Usually found in a mountain, the opening allows gas, hot magma and ash to escape from beneath the Earth’s crust .
2. The word “volcano” comes from the Roman name “Vulcan”.
“But who was Vulcan?” you might ask. He was the Roman god of fire !
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Ask your parents to check out Nat Geo Kids magazine!
3. Volcanoes are often found at meeting points of “tectonic plates”.
These plates are pieces of the Earth’s surface that fit together just like a jigsaw puzzle.
4. Volcanoes can also occur over “mantle plumes”.
Ever heard of mantle plumes ? They’re super-hot areas of rock inside the Earth!
Did you know that we have a FREE downloadable Volcanoes of Ecuador primary resource ? Great for teachers, homeschoolers and parents alike!
5. Approximately 350 million people live within “danger range” of an active volcano.
That means that around one in 20 people live in an area at risk of volcanic activity.
6. Volcanoes are classified as active, dormant or extinct.
This refers to the amount of volcanic activity. “ Active ” means there’s regular activity, “ dormant ” means there’s been recent activity but the volcano is currently quiet, and “ extinct ” means it’s been so long since the last eruption that it’s unlikely to ever erupt again.
7. Volcanoes can be a variety of shapes.
These geographical wonders come in various shapes and sizes, but there are two main types – composite volcanoes , which are cone-shaped with steep slopes, and shield volcanoes , which are wide with gentle slopes.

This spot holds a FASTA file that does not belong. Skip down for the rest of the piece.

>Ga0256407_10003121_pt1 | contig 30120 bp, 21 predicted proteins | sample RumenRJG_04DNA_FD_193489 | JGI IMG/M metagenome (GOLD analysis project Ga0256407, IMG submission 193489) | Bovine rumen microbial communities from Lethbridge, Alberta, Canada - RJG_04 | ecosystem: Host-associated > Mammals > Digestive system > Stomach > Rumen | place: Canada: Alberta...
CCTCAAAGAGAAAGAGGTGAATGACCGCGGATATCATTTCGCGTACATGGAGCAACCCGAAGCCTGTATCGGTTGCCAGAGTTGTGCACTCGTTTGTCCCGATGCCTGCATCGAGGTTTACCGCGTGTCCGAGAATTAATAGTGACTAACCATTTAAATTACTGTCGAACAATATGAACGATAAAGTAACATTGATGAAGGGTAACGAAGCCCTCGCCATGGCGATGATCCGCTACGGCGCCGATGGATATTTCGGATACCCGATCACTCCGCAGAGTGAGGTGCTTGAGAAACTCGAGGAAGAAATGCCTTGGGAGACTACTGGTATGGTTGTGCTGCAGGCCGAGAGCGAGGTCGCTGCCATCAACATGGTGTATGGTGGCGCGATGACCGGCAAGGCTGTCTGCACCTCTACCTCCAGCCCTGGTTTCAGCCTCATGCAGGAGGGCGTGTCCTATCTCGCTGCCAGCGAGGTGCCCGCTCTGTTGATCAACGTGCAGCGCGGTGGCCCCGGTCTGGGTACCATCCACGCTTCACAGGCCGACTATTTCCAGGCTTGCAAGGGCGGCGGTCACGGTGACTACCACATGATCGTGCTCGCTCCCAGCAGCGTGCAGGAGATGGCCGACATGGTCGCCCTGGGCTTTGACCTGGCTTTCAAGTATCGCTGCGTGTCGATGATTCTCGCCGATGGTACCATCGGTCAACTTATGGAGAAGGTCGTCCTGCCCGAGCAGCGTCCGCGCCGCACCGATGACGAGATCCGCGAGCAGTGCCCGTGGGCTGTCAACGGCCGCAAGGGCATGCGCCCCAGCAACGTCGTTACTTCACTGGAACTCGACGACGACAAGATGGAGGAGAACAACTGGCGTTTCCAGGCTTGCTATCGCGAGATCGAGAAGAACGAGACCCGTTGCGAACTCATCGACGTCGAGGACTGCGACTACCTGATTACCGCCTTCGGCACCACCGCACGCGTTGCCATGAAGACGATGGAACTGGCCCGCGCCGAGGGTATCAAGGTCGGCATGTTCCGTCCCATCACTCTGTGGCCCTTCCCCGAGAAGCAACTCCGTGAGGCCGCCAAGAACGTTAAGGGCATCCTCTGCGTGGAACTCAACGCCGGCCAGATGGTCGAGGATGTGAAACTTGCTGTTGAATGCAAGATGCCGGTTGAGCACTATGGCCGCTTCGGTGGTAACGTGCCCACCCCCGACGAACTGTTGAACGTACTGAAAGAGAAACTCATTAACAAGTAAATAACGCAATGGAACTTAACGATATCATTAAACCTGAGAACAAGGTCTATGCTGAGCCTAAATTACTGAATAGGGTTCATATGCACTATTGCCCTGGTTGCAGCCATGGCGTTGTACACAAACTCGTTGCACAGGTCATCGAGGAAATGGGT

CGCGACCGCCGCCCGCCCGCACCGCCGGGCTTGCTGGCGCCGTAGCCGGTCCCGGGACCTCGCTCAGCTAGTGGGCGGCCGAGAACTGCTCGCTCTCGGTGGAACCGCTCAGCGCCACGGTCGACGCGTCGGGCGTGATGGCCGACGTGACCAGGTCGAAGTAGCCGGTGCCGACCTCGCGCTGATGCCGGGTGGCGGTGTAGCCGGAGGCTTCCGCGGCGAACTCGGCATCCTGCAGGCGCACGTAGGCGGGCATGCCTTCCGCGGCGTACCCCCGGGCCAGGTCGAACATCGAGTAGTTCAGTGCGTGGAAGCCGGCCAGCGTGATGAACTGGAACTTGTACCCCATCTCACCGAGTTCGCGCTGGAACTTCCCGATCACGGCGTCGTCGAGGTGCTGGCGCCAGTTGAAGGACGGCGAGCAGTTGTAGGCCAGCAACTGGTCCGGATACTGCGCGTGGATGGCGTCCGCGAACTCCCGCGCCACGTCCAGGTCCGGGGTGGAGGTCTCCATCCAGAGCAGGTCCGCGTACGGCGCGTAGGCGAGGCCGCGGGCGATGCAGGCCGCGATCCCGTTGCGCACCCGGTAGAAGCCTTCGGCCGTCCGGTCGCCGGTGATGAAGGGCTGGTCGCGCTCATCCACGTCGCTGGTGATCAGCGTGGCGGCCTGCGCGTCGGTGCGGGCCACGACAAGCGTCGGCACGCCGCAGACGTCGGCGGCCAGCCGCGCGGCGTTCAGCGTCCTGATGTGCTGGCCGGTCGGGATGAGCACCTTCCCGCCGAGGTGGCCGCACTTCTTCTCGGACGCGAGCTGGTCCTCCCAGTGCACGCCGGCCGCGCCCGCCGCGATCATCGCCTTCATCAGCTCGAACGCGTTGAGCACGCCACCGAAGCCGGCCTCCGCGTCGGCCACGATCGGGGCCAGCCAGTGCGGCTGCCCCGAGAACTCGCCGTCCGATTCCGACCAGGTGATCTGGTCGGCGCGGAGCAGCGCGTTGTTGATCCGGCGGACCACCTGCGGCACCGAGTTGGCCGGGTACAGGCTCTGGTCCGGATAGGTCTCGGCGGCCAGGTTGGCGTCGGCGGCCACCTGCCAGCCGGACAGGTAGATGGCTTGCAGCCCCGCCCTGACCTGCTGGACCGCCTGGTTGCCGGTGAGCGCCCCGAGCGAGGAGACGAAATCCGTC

8. Magma and lava are two different things!
Magma is the name given to hot liquid rock inside a volcano . Once it leaves the volcano, it’s known as lava .
Psst! Make sure you download our awesome volcano facts infographic – show your friends, family, or stick it on your wall!
9. Volcanoes don’t just occur on land.
They can be found on the ocean floor and under ice caps , too!
10. Lava from a volcano can reach 1,250°C!
Lava is so hot it can burn everything in its path . If you used a glass thermometer to take the temperature it would melt!
11. The world’s largest active volcano is Mauna Loa in Hawaii.
Standing a whopping 4,169m tall , this geological giant last erupted in 1984 .
12. Volcanoes exist throughout the solar system!
Other planets and moons have volcanoes, too! The largest volcano in our solar system is Olympus Mons , found on Mars .
13. In A.D. 79, the Italian town of Pompeii was destroyed and buried by a volcano called Mount Vesuvius.
Incredibly, the ash deposits preserved the town and the remains of the people within it. Today, it’s one of Italy ‘s most popular historical sites!
14. About 1,900 volcanoes on Earth are considered active, likely to explode again. Yikes!
Most of the world’s active volcanoes are found on the “ Ring of Fire “, a 40,000 km horseshoe shaped area of the Pacific Ocean .
15. The loudest sound in recorded history was made by a volcano called Krakatau.
Found in Southeast Asia , when Krakatau erupted in 1883 it released 200 megatrons of energy – that’s the equivalent of 15,000 nuclear bombs . Boom!
16. Volcanoes can produce rich, fertile land.
Over time, lava and ash break down to produce nutrient-rich soil , great for growing crops! That’s why some people like to set up home on the slopes of a volcano.
17. It’s not just humans that makes use of volcanoes – birds do, too!
Maleo birds bury their eggs in the sand or soil near volcanoes to keep them warm . When the chicks hatch they claw their way up to the surface!
Check out this explosive video, full of exciting facts and information about volcanoes!
Discover other forces of nature with our geography features , including tornado facts , hurricane facts , tsunami facts and more!